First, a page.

Tuesday, November 16, 2010

angel on my shoulder

The broad strokes of this trip can wait until I get back to Melaque.  But certain events require contemporary reporting.

On Monday night we decided to take a breather in our "If-this-is-Tuesday-it must-be-Oxkutzcab" tour of the Yucatan.

It wasn't Monday.  And it wasn't Oxkutzcab -- though I do love writing the word.

We were in Tikul -- an equally fun word -- deep into conversation and our tortas cubanas in the town plaza.  Watching a bat hunt insects among the trees.  When we experienced a Clement Clarke Moore moment. 

No Saint Nicholas.  No lawn.  No sash to be thrown up.

But there was a clatter.  Almost like a child banging on a pot lid.  But just once.  From the top of the neighboring metal table.

Fox Mulder would have identified it as an alien.  I took a bit more moderate approach.

It was a katydid.  But unlike any katydid I have ever seen.  This one was the size of my hand.  And looked every bit as if it had been dressed for mardi gras as a leaf.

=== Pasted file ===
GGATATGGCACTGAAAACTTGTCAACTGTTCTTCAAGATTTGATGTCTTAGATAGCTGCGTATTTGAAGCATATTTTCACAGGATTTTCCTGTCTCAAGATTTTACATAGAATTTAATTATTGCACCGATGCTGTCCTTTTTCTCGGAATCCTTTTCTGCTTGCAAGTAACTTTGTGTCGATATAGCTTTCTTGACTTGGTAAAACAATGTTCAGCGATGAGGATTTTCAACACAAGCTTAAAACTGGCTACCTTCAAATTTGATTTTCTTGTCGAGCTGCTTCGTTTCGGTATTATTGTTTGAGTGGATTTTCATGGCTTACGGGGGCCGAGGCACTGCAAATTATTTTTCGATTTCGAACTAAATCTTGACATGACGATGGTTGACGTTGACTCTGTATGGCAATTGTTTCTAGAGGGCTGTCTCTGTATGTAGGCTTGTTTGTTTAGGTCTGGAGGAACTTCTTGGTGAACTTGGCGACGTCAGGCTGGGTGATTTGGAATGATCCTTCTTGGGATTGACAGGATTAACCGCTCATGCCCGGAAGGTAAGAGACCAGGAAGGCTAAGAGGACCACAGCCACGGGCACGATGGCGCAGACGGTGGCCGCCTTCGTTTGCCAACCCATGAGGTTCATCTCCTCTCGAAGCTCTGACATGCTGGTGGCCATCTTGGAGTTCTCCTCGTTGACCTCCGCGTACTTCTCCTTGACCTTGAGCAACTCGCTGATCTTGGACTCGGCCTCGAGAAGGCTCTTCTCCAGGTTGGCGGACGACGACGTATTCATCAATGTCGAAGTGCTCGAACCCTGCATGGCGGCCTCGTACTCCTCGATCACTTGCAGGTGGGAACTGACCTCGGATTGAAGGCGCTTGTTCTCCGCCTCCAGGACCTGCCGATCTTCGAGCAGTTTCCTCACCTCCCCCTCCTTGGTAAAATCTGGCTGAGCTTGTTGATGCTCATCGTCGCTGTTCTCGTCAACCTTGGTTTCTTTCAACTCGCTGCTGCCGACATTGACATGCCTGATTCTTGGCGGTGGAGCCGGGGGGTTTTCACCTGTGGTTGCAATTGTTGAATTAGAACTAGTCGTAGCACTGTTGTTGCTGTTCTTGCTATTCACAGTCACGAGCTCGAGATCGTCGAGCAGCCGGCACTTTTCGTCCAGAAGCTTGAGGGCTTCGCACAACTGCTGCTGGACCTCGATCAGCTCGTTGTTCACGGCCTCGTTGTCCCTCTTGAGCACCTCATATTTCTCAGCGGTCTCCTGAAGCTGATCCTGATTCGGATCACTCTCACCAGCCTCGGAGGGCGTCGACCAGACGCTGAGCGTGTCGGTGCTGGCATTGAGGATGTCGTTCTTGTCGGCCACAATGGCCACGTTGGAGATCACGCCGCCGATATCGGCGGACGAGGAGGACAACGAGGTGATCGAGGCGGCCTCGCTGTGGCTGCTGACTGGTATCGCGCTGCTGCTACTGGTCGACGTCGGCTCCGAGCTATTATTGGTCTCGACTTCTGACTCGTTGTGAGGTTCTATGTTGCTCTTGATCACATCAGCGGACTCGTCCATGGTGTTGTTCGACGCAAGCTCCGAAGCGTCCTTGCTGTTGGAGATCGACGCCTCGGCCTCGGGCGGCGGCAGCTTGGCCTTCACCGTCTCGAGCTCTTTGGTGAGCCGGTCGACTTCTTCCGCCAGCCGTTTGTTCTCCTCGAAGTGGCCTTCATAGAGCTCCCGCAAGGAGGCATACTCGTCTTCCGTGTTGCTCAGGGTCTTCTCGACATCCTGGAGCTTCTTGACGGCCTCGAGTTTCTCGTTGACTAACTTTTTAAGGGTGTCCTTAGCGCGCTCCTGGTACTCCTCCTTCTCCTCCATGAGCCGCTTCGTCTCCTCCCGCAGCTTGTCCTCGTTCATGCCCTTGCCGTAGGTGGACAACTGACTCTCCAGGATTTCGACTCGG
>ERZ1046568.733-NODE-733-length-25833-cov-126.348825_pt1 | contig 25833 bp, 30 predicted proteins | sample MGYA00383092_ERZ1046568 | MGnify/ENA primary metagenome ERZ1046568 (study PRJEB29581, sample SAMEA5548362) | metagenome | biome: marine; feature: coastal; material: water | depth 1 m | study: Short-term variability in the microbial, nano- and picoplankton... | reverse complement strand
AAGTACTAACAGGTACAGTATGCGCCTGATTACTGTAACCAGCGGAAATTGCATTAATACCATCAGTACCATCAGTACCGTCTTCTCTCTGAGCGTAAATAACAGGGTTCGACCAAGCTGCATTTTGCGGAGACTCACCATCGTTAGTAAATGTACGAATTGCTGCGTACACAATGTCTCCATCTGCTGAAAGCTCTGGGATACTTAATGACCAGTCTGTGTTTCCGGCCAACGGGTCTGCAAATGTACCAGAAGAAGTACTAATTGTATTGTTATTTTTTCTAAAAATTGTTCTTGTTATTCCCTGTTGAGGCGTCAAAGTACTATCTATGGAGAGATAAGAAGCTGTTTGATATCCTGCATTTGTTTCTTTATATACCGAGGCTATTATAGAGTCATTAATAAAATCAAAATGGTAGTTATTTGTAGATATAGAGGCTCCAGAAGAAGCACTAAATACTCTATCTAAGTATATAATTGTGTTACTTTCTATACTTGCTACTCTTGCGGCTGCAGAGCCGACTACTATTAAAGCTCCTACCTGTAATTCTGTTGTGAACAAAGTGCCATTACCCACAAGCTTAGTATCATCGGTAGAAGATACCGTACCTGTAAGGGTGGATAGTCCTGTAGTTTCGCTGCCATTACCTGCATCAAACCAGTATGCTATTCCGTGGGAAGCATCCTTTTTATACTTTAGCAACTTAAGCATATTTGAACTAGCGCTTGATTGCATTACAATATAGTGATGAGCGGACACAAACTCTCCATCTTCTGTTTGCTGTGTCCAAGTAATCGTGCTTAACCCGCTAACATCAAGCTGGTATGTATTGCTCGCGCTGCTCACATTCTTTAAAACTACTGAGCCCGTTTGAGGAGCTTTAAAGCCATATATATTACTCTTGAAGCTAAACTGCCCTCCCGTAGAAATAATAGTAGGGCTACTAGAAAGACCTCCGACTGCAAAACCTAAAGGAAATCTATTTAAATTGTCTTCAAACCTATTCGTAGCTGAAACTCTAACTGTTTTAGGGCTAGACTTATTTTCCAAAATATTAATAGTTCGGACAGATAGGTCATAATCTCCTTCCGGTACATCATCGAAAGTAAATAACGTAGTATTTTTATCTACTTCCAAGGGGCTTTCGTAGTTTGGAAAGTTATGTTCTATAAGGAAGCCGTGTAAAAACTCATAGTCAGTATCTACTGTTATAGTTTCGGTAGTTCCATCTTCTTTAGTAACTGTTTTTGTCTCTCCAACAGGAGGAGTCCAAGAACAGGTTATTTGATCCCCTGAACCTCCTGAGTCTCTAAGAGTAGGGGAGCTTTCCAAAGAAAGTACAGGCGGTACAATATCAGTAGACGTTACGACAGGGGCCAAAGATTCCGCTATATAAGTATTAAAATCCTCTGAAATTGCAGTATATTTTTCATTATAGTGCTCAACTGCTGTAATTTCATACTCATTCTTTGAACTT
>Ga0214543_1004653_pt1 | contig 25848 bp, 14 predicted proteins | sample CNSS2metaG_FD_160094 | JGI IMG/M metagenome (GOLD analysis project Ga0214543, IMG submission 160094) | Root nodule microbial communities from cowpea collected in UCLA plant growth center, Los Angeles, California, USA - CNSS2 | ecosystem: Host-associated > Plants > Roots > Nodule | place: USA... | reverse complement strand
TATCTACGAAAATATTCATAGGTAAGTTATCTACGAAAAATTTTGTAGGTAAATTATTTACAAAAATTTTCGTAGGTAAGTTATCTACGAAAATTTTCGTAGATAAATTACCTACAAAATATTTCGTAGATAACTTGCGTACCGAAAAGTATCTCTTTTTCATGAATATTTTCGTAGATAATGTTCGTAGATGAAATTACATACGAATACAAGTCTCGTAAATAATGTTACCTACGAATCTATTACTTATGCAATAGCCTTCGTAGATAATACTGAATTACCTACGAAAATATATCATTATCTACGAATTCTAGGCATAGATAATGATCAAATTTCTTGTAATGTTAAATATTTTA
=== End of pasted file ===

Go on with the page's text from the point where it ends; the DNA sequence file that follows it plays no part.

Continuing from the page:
No insect is going to cow Islagringo and me.  Instead, we crept up on it with our cameras and started snapping away like a bus of Sapporo tourists.

The waitress kept her distance.  But she egged us on to pick it up.  And pick it up I did.

Rather, I let it walk up my hand -- and arm -- and shoulder.  The feel of its small clawed feet was interesting.  Almost a tickle. 

In the excitement, I forgot a basic fact about katydids.  They are hoppers.  And big katydids can hop big.

We had to retrieve it twice to continue our paparazzi routine. 

When we boys were done playing with our toy, I let it free in a shrubbery.

It was a small thing.  The moment, not the katydid.  But it will be one of my fond memories of this excursion through the remnants of the Mayan empire.


Anonymous said...

You may not know it, but the katydid has several family members, each distinguished by its temporal aspect:



Anonymous said...

love that previous comment! how cool to have had it walk on your shoulders. i once stopped traffic in japan to save a huge praying mantis. they are real neat looking too!

can't wait to hear more about your trip but i know i'll have to wait.

take care,

Anonymous said...

Thank you for keeping us up on your adventures, whether large or small. They are all interesting. Are all the Katydids in that part of the country that big?


Adrienne said...

As much as I love the katydid story and boys at play, please, please, tell us more about tortas cubanas. Don't know that they're one of my dietary can-haves, but I love savoring ingredients lists.